King Xuan opened up the way of speech and actively listened to the opinions of his subordinates.
He also warned his officials not to embezzle taxes and fish and flesh from the countryside.
At the same time, discipline was tightened and officials were required to refrain from drinking and causing trouble.
At the same time, it was declared that “no one would be allowed to use a thousand mu”. Before King Xuan, every year at the time of spring ploughing, the Son of Heaven would hold a ritual of ploughing the fields. By the time of King Xuan, the previous method of collective ploughing of the public fields was no longer viable, and the rituals of the paddy fields existed in name only. So King Xuan announced the abolition of this ritual. This measure was a clear indication of a relaxation of control over the mountains, forests, rivers and ponds.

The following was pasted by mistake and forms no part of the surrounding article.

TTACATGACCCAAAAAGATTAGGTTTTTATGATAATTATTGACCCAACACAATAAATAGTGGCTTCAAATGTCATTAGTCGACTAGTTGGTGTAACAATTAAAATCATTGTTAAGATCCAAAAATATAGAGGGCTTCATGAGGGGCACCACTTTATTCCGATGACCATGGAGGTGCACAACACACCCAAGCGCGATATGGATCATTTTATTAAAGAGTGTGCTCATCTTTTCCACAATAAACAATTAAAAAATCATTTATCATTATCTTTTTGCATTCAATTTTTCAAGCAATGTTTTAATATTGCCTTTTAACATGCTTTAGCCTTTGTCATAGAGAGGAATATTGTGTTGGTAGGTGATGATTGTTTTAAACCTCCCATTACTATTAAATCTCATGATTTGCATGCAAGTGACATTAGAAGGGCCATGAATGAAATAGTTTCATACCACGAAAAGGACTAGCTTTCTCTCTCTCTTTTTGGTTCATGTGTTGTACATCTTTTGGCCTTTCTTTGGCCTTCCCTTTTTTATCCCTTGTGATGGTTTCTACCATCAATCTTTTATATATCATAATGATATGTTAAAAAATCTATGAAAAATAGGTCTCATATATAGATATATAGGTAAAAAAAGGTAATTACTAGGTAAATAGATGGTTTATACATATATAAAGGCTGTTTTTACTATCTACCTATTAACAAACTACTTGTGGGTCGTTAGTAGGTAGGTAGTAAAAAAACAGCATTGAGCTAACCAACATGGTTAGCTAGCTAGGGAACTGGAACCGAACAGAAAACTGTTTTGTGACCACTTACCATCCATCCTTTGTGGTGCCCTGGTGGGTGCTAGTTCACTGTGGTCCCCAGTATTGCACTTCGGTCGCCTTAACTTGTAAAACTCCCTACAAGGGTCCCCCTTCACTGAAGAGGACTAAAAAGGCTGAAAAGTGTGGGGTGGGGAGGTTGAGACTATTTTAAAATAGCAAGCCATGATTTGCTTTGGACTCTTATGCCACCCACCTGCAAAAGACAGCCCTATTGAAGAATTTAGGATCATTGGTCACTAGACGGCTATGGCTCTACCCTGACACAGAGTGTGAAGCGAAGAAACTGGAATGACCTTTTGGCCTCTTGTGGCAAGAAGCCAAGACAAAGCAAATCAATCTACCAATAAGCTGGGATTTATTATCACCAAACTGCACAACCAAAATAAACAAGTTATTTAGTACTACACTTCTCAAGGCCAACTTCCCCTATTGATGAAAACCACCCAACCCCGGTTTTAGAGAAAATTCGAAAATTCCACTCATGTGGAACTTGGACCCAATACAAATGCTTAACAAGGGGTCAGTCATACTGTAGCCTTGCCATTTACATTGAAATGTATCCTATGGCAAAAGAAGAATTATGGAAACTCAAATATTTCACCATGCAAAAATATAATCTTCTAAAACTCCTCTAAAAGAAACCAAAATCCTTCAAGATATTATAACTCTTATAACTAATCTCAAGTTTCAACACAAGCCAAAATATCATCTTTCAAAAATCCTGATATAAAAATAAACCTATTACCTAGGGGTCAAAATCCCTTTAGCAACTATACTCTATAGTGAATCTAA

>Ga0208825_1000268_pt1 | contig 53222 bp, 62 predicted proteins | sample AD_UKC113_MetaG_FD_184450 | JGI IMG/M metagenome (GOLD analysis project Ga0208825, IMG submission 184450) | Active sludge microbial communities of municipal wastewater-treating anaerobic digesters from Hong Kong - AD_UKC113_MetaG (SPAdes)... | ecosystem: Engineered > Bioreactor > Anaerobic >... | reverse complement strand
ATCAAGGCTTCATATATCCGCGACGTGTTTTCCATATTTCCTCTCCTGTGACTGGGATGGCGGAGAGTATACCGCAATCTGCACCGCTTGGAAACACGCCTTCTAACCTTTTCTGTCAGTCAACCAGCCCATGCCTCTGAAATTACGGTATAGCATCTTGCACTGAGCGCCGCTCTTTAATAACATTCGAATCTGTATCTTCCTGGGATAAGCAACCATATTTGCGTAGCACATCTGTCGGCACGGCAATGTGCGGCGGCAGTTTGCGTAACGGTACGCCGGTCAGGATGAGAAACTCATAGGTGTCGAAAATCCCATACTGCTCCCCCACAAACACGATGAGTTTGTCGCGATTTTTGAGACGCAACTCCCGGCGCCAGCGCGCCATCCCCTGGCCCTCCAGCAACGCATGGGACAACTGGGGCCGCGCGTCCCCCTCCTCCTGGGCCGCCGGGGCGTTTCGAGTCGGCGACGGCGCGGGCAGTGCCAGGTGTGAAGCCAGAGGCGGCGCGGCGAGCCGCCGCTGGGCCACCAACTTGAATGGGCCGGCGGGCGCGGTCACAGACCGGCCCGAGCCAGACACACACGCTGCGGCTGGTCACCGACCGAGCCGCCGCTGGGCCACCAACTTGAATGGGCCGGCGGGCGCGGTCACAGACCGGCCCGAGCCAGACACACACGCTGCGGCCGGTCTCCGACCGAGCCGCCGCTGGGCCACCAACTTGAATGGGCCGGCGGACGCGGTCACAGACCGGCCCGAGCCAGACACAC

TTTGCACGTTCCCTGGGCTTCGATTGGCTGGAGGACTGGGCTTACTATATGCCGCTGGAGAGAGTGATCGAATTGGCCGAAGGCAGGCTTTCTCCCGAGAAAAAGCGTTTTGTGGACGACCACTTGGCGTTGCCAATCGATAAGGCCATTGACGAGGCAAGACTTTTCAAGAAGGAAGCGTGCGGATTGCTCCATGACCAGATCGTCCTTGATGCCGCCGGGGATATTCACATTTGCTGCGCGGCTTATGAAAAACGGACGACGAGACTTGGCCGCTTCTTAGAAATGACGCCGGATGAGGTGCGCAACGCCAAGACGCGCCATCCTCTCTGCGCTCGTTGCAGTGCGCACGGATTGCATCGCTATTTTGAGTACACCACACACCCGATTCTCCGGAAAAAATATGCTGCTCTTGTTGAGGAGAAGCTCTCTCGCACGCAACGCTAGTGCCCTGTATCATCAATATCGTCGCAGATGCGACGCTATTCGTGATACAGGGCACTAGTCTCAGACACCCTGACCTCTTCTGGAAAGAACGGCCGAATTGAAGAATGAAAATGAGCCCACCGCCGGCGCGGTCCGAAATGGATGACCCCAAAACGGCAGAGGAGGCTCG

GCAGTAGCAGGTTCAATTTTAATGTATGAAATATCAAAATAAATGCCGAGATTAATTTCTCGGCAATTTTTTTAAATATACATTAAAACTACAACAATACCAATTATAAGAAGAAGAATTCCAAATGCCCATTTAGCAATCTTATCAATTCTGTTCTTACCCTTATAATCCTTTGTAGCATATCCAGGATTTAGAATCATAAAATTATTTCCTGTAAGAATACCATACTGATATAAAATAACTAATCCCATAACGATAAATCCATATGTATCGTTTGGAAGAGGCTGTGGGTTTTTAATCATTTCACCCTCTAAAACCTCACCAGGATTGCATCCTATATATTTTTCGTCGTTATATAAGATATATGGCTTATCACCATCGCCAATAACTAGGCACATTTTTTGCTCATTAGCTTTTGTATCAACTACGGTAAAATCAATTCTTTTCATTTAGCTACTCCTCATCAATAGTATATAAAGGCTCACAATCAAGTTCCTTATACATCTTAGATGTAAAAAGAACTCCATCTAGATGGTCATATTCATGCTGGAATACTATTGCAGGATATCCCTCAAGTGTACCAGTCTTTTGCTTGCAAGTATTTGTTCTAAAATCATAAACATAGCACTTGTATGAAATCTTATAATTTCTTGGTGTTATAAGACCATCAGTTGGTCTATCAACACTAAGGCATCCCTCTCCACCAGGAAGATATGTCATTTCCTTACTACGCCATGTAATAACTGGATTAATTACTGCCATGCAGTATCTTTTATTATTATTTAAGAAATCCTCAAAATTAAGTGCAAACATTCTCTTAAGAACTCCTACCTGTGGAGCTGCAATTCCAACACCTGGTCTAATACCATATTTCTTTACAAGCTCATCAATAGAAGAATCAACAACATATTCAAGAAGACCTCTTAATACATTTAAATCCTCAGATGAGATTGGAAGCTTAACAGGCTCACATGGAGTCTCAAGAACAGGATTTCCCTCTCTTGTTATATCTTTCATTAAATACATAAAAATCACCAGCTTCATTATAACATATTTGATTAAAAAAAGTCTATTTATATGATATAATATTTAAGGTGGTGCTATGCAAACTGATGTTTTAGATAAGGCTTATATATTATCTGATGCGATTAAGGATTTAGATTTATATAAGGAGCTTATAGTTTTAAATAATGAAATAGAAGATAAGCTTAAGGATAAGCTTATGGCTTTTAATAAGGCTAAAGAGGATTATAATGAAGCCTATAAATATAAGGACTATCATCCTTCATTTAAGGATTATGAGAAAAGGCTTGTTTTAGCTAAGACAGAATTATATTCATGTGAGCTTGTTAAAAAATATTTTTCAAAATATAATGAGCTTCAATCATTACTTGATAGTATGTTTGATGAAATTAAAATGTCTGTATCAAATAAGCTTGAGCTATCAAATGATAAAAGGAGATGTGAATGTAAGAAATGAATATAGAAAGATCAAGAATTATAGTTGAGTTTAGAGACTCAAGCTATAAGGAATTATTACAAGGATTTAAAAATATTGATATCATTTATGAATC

The situation in the country began to improve and the vassals came to see the king, and the prestige of the Zhou Dynasty was restored.
Externally, after the reign of King Xuan of Zhou, in response to the seriousness of the situation, the king sent Nanzhong to strengthen the defence of the tribe by stationing troops in Shuofang, while at the same time he sent Yin Jifu to lead an expedition to Taiyuan (the Loess Plateau in northern Shaanxi and northern Jin).
After the victory, King Xuan sent Fang Shu to lead his troops to the south to conquer Jing and Chu, and he also won some victories.
He then sent Yin Jifu to subdue the Southern Huaiyi by force, who offered tribute and temporarily took control of the south-eastern region, restoring his influence in the south.
To the south of Zongzhou, Qin Zhong was appointed as a great official and ordered him to conquer the Western Rong, but he was killed by the Western Rong. 5 brothers, Zhuang Gong, son of Qin Zhong, were summoned with 7,000 troops to conquer the Western Rong again, which resulted in victory.
Conquering the Xiyi
After the decline of the Zhou dynasty, the surrounding tribes of the Rong and Di were constantly invading the Zhou dynasty, especially the tribe of Tribe and Xirong in the northwest, which were the most threatening tribes. As they were still in the nomadic class, they often threatened the capital, Haojing, directly.